What is Geometric Probability?

What is Geometric Probability?

Mathematics is one of the most important subjects to clear either your school exam or any entrance exams that you will appear for later in life. Mathematics topics are not only important to pass your exams but also help solve real-life situations. Read on to find about Geometric Probability.

Many students fear Mathematics; this is mainly because they do not understand the basic concepts, and hence, are unable to solve the problems. But once you understand the basics, it becomes quite easy for you to solve any problems thrown at you. Mathematics becomes quite fun.

In this article, we are going to discuss one of the most important topics from your Mathematics syllabus, which is Geometric Probability, with its theorems and examples to give you a better idea about the topic. If you are struggling to understand the subject, we can help solve all your doubts. So, let’s get started.

  1. Understanding Probability

In your everyday life, you may come across various situations such as

  • Will it rain today?
  • I doubt I will clear today’s test.
  • Most probably James will win the match.
  • The chances of petrol prices hiking again are very high.
  • It is a 50-50 chance that India will win the toss in today’s match.

In such situations, words such as “probably”, “doubt”,” most probably”, “chances”, etc. that are used involve a factor of uncertainty, e.g. in a situation of “probably rain”, whether it will rain or not is predicted on similar conditions of the past. This is applicable for other conditions as well. This “doubt” or “possibility” can be measured by Probability in various cases and situations. Probability is extensively used in areas like Physical Sciences, Medical Sciences, Commerce, Weather Forecasting, etc.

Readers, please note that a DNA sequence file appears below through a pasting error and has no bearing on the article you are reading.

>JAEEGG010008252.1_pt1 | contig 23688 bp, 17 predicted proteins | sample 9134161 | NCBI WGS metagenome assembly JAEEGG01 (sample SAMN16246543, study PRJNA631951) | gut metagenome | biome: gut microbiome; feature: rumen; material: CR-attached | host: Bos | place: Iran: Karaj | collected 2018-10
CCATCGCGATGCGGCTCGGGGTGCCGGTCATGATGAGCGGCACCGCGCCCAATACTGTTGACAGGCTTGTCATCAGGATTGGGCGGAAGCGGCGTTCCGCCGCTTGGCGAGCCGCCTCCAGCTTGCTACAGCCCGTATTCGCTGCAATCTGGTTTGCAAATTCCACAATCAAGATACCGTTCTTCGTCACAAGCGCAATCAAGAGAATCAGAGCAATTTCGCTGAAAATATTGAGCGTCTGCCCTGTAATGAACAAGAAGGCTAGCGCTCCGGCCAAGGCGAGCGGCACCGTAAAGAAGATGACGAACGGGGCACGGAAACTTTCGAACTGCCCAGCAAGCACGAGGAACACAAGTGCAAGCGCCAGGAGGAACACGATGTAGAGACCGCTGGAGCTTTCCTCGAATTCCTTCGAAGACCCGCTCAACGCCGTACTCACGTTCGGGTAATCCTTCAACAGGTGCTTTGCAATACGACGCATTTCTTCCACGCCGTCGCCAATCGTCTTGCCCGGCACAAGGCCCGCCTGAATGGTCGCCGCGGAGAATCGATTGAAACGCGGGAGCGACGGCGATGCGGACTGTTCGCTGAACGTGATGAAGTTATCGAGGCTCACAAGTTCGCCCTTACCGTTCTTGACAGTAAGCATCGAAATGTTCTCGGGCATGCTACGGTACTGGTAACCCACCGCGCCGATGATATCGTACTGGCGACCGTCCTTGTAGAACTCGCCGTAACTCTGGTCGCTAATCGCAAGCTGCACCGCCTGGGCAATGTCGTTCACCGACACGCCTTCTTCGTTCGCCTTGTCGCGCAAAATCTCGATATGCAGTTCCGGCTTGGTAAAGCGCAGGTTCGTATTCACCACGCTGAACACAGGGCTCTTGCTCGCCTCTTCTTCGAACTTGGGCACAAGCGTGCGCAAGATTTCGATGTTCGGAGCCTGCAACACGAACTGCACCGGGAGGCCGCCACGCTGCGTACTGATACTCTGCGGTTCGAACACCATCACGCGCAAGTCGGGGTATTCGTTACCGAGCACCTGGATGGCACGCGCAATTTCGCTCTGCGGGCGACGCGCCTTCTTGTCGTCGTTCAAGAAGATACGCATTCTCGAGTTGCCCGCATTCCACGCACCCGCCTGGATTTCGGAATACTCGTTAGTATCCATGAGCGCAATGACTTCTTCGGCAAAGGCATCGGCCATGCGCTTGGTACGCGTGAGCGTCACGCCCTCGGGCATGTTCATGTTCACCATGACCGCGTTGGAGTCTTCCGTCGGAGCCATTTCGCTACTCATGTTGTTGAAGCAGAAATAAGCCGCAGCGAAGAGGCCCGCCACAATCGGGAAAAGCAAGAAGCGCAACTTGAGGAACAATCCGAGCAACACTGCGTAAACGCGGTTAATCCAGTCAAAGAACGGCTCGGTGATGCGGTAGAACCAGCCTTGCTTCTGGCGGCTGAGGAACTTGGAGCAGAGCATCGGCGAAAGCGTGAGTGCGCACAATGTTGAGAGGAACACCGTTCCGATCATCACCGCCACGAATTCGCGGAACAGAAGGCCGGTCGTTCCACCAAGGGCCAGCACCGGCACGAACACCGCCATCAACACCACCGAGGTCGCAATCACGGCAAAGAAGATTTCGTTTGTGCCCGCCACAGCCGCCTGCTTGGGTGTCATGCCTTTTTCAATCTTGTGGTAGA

1. What do You Understand by Probability?

Probability is the possibility of getting the desired outcome from all the probable outcomes. Probability can also be measured as a percentage (%), where 0 implies an impossible outcome and 100% implies a certain outcome.

  • If a possibility can never occur, then it’s probability is 0.
  • If something might or might not happen, then it’s probability lies between 0 and 1.
  • If chances are something will definitely happen, then its probability is 1.
  • Probability is a quantitative measure of certainties.
  • Experiment: A job which produces outcomes.
  • Trial: Performing an event.

Probability = The number of ways of achieving success/ The total number of possible outcomes

Example: The probability of flipping a coin and the possibility of getting heads is ½, as there is only one way of getting heads and the total number of possible outcomes is 2, which is heads and tails. So, P(heads) = ½.

Equation 1: There are 6 balls in a hat. 3 balls are red, 2 balls are yellow, and 1 ball is blue. What are the chances/ probability of picking up a yellow ball?

Ans: The Probability for this question will be the number of yellow balls in the bag divided by the total number of balls in the bag. So, the answer would be 2/6 = ⅓.

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Equation 2: Multiple Events: Independent and Dependent events

Here, we will consider a probability of two events happening such as throwing 2 dice on a table at once and considering a probability that both are 6’s. Two outcomes are considered as Independent, if one of the events doesn’t affect the outcome of the other. If we throw two dice, chances of getting a 6 on the second dice are the same as what we get on the first dice, i.e., ⅙.

Whereas in a box with 2 black and 2 red balls, if you have to pick two balls, the probability for the second ball to be a red ball depends on the first ball you pick. If the first ball is red, there would be 1 red and 2 black balls in the bag when you pick the second ball. So, the chances for getting a red ball are ⅓, and if the first ball is black then, there will be 1 black and 2 red balls left. So, the probability for the second ball to be red is 2/4. When an event depends on the outcome of another event, they are called Dependent.

  1. Geometrical Probability

Geometric Probability is the calculation of the chances that one will hit a particular area of a figure. It is calculated by the desired area divided by the total area. In the case of Geometric Probability, there are always infinite outcomes. In Geometric Probability, points on a segment or in a region of a plane represent outcomes.